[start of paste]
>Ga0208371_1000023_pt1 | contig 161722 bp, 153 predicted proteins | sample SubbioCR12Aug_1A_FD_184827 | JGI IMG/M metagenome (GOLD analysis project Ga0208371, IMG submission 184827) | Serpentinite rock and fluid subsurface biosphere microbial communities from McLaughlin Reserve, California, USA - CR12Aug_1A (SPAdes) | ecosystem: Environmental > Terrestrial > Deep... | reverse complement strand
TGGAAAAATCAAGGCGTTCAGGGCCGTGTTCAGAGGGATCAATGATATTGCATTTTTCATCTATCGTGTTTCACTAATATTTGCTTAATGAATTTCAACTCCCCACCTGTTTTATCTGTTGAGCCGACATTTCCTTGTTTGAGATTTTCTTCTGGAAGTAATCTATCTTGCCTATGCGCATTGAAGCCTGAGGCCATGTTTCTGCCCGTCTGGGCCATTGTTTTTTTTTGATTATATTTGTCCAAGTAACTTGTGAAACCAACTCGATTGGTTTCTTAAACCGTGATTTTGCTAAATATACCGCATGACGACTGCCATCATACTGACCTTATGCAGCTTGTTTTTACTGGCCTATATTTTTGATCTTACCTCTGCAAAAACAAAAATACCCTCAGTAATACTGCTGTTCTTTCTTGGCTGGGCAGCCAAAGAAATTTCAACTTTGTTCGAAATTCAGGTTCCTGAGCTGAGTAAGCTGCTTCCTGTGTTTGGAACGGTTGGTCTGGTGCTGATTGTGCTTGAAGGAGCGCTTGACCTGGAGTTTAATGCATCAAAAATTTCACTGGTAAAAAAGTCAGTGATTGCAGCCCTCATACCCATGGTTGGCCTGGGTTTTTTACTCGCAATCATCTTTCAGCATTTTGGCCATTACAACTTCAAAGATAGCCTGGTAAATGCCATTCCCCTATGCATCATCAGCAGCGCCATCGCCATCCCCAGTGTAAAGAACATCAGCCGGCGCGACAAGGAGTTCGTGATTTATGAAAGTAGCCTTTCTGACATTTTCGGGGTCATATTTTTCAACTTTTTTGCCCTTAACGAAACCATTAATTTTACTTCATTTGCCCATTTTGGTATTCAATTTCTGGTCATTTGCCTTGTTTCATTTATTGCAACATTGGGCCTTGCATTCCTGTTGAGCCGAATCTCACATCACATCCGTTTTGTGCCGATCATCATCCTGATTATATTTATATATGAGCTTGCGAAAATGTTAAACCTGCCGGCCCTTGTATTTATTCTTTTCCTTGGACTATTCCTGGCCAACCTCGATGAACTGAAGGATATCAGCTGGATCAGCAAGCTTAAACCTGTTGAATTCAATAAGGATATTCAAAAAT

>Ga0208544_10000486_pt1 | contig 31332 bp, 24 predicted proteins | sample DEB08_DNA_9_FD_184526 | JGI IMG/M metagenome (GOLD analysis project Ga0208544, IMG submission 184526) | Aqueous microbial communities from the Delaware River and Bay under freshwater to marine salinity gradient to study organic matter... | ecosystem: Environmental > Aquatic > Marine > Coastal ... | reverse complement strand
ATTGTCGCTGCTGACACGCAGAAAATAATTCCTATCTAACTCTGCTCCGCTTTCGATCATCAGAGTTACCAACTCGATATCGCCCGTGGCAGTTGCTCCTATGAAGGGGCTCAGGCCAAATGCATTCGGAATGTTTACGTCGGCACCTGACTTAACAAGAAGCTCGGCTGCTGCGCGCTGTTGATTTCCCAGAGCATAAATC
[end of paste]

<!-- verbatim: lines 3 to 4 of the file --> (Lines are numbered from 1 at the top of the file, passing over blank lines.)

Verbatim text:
>Ga0208544_10000486_pt1 | contig 31332 bp, 24 predicted proteins | sample DEB08_DNA_9_FD_184526 | JGI IMG/M metagenome (GOLD analysis project Ga0208544, IMG submission 184526) | Aqueous microbial communities from the Delaware River and Bay under freshwater to marine salinity gradient to study organic matter... | ecosystem: Environmental > Aquatic > Marine > Coastal ... | reverse complement strand
ATTGTCGCTGCTGACACGCAGAAAATAATTCCTATCTAACTCTGCTCCGCTTTCGATCATCAGAGTTACCAACTCGATATCGCCCGTGGCAGTTGCTCCTATGAAGGGGCTCAGGCCAAATGCATTCGGAATGTTTACGTCGGCACCTGACTTAACAAGAAGCTCGGCTGCTGCGCGCTGTTGATTTCCCAGAGCATAAATC